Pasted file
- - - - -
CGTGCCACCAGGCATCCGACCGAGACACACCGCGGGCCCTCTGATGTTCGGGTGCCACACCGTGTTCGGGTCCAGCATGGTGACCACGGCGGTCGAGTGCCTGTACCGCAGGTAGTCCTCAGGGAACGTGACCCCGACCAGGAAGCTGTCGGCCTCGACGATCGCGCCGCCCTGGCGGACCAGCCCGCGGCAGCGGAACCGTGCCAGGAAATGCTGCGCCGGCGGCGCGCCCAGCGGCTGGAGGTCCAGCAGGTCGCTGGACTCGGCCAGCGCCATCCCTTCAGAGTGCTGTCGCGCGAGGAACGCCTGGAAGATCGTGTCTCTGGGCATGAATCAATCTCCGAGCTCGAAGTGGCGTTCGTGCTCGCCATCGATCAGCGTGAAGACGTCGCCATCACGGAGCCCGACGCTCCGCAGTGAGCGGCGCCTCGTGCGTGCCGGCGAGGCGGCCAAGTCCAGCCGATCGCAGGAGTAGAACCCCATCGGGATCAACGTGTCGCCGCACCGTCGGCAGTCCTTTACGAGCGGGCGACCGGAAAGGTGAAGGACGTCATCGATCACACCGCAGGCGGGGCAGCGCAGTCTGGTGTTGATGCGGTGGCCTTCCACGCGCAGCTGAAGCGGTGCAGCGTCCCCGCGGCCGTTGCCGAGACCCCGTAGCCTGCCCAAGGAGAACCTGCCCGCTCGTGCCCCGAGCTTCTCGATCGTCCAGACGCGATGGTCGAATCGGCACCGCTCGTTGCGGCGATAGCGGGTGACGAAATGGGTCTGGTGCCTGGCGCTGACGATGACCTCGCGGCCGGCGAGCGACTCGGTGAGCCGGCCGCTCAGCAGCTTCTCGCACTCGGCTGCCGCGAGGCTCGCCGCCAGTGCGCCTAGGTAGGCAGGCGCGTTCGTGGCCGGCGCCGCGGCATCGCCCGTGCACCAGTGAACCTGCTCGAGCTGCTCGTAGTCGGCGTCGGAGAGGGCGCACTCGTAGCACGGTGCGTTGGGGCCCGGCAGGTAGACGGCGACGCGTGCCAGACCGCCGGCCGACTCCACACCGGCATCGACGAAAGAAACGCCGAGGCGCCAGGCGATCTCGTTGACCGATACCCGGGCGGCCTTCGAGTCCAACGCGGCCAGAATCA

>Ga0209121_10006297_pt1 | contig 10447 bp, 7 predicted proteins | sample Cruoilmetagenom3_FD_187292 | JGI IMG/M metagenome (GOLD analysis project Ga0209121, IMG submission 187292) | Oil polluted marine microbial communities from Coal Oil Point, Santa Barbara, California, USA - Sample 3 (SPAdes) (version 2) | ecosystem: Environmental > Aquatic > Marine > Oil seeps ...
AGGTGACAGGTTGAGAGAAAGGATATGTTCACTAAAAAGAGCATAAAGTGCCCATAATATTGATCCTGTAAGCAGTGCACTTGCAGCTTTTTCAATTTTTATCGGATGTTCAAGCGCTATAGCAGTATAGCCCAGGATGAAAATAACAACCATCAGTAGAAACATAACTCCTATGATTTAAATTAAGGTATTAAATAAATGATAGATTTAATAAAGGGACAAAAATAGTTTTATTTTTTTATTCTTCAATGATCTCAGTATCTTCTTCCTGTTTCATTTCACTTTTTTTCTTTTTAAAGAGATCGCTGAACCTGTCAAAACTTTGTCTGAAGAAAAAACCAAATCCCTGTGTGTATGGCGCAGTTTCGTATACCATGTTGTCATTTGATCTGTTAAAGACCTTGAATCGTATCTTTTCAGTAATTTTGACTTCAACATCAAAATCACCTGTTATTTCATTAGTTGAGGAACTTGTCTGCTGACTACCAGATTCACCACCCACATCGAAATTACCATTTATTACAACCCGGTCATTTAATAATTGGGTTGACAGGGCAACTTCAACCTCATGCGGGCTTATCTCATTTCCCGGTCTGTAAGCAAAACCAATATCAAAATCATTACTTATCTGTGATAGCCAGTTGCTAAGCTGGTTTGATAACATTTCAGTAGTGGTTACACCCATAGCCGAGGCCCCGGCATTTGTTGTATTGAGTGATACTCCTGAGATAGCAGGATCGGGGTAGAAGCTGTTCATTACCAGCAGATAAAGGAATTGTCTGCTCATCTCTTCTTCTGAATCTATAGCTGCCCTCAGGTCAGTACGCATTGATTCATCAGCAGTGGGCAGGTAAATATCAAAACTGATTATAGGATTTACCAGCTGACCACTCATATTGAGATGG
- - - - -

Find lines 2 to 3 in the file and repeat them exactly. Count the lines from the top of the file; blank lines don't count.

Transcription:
>Ga0209121_10006297_pt1 | contig 10447 bp, 7 predicted proteins | sample Cruoilmetagenom3_FD_187292 | JGI IMG/M metagenome (GOLD analysis project Ga0209121, IMG submission 187292) | Oil polluted marine microbial communities from Coal Oil Point, Santa Barbara, California, USA - Sample 3 (SPAdes) (version 2) | ecosystem: Environmental > Aquatic > Marine > Oil seeps ...
AGGTGACAGGTTGAGAGAAAGGATATGTTCACTAAAAAGAGCATAAAGTGCCCATAATATTGATCCTGTAAGCAGTGCACTTGCAGCTTTTTCAATTTTTATCGGATGTTCAAGCGCTATAGCAGTATAGCCCAGGATGAAAATAACAACCATCAGTAGAAACATAACTCCTATGATTTAAATTAAGGTATTAAATAAATGATAGATTTAATAAAGGGACAAAAATAGTTTTATTTTTTTATTCTTCAATGATCTCAGTATCTTCTTCCTGTTTCATTTCACTTTTTTTCTTTTTAAAGAGATCGCTGAACCTGTCAAAACTTTGTCTGAAGAAAAAACCAAATCCCTGTGTGTATGGCGCAGTTTCGTATACCATGTTGTCATTTGATCTGTTAAAGACCTTGAATCGTATCTTTTCAGTAATTTTGACTTCAACATCAAAATCACCTGTTATTTCATTAGTTGAGGAACTTGTCTGCTGACTACCAGATTCACCACCCACATCGAAATTACCATTTATTACAACCCGGTCATTTAATAATTGGGTTGACAGGGCAACTTCAACCTCATGCGGGCTTATCTCATTTCCCGGTCTGTAAGCAAAACCAATATCAAAATCATTACTTATCTGTGATAGCCAGTTGCTAAGCTGGTTTGATAACATTTCAGTAGTGGTTACACCCATAGCCGAGGCCCCGGCATTTGTTGTATTGAGTGATACTCCTGAGATAGCAGGATCGGGGTAGAAGCTGTTCATTACCAGCAGATAAAGGAATTGTCTGCTCATCTCTTCTTCTGAATCTATAGCTGCCCTCAGGTCAGTACGCATTGATTCATCAGCAGTGGGCAGGTAAATATCAAAACTGATTATAGGATTTACCAGCTGACCACTCATATTGAGATGG